Wales was the first country to declare a climate emergency in 2019 and the devolved government has set strong and clear targets for its response, including a complete transition to a zero-emissions bus fleet by 2035. The big challenge was how to make the journey to decarbonisation with a fragmented network of over 80 operators, from major entities to small, local companies, running a combined fleet of over 1800 buses which are some of the oldest in the UK, across 900 routes and with limited capacity to invest in new vehicles.
Currently, the cost of transitioning from diesel to zero-emission buses is prohibitively expensive for operators. In England, bus operators are funded to buy electric vehicles and upgrade depots with charging capability.
The Welsh Government and Arup believed an alternative funding and delivery model could achieve an effective transition at pace. Arup’s experience working with Australia’s Transport for New South Wales provided a powerful insight into Sydney’s bus system which could be relevant to Wales’ situation, namely government ownership and leasing of vehicles.
To test this, Arup led stakeholder workshops to explore network design; fleet operations; infrastructure; funding and financing; technology choices; supply chain; and operating models. The broad scope was matched by the diversity of stakeholders – from the bus sector (both small and national operators), energy, technology, economic development, manufacturing, academia and finance.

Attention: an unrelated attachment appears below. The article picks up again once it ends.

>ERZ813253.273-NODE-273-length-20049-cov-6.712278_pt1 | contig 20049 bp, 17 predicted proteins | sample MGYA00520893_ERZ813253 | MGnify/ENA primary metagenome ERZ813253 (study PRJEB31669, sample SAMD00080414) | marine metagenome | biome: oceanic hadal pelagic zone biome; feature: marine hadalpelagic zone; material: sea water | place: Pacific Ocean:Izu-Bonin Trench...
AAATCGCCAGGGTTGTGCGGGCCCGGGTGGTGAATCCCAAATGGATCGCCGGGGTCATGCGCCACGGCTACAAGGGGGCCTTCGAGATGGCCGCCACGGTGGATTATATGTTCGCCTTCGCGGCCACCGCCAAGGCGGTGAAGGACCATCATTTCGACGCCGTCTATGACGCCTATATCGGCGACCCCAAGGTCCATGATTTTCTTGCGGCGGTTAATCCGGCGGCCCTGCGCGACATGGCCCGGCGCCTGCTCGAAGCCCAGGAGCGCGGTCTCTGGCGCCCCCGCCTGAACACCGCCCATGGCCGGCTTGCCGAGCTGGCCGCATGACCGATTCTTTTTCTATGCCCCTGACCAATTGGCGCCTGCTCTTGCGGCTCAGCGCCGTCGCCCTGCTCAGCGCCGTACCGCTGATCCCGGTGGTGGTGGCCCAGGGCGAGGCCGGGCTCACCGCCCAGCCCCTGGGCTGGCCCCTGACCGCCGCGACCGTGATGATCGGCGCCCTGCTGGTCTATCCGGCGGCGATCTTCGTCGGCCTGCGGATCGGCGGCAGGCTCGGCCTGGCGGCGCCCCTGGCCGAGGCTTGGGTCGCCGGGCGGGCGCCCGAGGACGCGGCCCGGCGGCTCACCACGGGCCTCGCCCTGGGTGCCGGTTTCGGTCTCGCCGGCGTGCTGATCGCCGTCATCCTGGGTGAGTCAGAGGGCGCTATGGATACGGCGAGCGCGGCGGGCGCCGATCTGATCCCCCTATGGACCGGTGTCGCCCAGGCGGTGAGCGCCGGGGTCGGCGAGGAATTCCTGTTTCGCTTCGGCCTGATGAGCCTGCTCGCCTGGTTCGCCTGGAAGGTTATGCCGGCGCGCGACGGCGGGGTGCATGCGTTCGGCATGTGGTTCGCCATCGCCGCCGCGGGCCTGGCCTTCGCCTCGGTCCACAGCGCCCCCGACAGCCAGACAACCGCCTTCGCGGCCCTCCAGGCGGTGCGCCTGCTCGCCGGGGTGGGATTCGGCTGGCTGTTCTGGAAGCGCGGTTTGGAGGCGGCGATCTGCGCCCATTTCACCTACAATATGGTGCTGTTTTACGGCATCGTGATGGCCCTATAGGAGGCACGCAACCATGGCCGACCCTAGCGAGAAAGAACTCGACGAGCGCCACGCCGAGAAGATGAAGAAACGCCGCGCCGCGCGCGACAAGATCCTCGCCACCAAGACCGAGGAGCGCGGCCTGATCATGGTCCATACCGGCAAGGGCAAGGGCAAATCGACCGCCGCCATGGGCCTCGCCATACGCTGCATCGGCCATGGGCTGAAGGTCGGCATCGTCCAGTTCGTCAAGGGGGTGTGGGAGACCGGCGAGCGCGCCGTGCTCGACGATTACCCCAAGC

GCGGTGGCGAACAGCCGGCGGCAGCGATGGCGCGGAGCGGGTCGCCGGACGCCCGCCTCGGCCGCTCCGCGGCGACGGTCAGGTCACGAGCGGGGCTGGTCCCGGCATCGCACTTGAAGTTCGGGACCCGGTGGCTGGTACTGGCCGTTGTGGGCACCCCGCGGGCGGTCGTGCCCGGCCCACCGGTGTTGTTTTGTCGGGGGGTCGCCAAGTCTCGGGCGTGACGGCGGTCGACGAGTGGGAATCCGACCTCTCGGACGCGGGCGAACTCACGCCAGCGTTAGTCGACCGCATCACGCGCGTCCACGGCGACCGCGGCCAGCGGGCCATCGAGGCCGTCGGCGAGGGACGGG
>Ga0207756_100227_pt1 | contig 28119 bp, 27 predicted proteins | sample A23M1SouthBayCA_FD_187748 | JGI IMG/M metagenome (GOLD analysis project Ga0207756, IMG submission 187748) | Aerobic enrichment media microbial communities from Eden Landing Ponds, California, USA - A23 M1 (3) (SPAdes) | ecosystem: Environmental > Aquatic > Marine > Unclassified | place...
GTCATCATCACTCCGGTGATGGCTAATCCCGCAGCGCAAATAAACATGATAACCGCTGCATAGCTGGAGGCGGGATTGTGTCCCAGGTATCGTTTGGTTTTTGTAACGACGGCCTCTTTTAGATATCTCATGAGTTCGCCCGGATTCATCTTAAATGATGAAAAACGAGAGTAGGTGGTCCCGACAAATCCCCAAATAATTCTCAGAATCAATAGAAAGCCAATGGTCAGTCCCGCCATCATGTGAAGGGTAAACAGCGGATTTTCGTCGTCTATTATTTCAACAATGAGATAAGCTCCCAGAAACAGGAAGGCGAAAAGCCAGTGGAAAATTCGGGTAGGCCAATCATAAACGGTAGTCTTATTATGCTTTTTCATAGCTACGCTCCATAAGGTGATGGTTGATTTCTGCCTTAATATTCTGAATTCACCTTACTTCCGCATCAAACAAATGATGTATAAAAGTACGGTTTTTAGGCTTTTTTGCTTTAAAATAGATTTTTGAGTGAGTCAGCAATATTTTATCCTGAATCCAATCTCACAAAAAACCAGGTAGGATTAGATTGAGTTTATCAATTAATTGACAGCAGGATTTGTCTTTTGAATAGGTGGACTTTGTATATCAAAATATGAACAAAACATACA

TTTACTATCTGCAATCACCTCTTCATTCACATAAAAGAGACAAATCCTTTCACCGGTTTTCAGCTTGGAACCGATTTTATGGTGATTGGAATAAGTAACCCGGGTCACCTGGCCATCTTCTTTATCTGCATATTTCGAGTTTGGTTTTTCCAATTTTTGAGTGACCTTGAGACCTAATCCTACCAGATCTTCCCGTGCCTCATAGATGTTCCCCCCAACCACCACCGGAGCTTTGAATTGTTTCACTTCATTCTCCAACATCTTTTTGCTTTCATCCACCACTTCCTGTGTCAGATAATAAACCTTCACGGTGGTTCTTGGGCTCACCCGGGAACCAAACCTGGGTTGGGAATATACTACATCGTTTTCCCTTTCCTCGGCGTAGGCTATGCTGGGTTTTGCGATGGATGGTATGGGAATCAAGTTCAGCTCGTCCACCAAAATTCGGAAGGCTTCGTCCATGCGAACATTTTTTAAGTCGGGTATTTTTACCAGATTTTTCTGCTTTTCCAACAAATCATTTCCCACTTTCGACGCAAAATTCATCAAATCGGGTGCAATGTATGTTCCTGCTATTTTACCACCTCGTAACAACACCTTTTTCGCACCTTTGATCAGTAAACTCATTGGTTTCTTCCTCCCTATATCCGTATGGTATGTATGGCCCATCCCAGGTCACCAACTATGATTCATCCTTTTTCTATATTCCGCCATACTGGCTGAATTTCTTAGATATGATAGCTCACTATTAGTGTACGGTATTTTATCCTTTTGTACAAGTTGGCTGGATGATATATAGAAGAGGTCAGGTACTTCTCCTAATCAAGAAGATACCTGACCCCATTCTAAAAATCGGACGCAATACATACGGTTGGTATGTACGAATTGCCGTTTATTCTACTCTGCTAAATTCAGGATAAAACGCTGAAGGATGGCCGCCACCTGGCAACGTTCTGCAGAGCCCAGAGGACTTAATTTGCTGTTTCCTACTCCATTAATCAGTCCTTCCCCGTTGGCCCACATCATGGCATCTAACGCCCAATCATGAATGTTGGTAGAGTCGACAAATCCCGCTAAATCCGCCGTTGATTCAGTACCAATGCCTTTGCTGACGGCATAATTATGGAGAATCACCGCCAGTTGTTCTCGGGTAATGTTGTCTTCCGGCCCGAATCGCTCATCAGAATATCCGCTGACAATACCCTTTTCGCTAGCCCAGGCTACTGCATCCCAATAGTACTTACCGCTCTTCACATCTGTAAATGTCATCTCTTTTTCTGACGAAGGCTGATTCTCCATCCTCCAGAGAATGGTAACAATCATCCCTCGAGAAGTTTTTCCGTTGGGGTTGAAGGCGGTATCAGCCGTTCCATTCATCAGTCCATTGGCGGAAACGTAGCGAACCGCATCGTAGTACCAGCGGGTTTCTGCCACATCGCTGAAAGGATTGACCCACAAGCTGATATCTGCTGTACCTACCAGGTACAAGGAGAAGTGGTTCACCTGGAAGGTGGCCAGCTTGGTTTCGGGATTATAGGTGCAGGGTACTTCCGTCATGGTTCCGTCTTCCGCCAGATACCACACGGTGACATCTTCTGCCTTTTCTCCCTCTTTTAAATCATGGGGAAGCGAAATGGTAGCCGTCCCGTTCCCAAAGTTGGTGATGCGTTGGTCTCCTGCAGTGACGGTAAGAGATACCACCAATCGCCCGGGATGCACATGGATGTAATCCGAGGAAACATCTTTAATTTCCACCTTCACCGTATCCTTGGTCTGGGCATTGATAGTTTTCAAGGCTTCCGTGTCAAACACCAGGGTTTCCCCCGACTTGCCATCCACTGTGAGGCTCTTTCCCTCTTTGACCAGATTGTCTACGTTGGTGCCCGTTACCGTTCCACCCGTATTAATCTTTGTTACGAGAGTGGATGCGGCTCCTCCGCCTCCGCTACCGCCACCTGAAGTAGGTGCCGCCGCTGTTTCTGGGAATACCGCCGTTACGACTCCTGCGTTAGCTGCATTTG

Arup provided the Welsh Government with a clear and radical roadmap for bus fleet decarbonisation. Arup’s domain expertise played an invaluable part, taking discussions beyond the here-and-now to help visualise the bus networks and technology of tomorrow, and drawing on their experience from other parts of the world in transitioning fleets towards sustainability.
To secure funding, economic development opportunities for Wales became one of the must-haves for evaluating delivery models, alongside criteria such as air quality improvements, increased patronage, network resilience, affordability and value for money. This understanding led to a fundamental reconsideration of the strategic objective.
Additional public value from investment was ‘value stacked’ with the benefits from a new, clean and green fleet, alongside further work by the Welsh Government’s economic development team to map Welsh supply chains. The scheme’s carbon costs and credits were evaluated through innovative economic analysis which strengthened the case for decarbonisation and investment.
This model allows Transport for Wales and the Welsh Government maximum influence over contracts, to provide wider, sustainable, economic development benefit in Wales’ transport and energy sectors; less financial burden on smaller operators, greater support of a resilient bus sector, and greater efficiencies from centralised capabilities and bulk purchasing, which could reduce total cost of ownership.
Arup’s strategy has secured a commitment from the Welsh Government to invest over £100m in new vehicles and charging infrastructure over the next three years. Wales’ bus network will get a fleet of quiet, clean, comfortable electric vehicles and a bigger share of the travelling public. But it will get much more besides, in technological leadership, new business and new jobs.
View the Arup profile in the MCA Members Directory.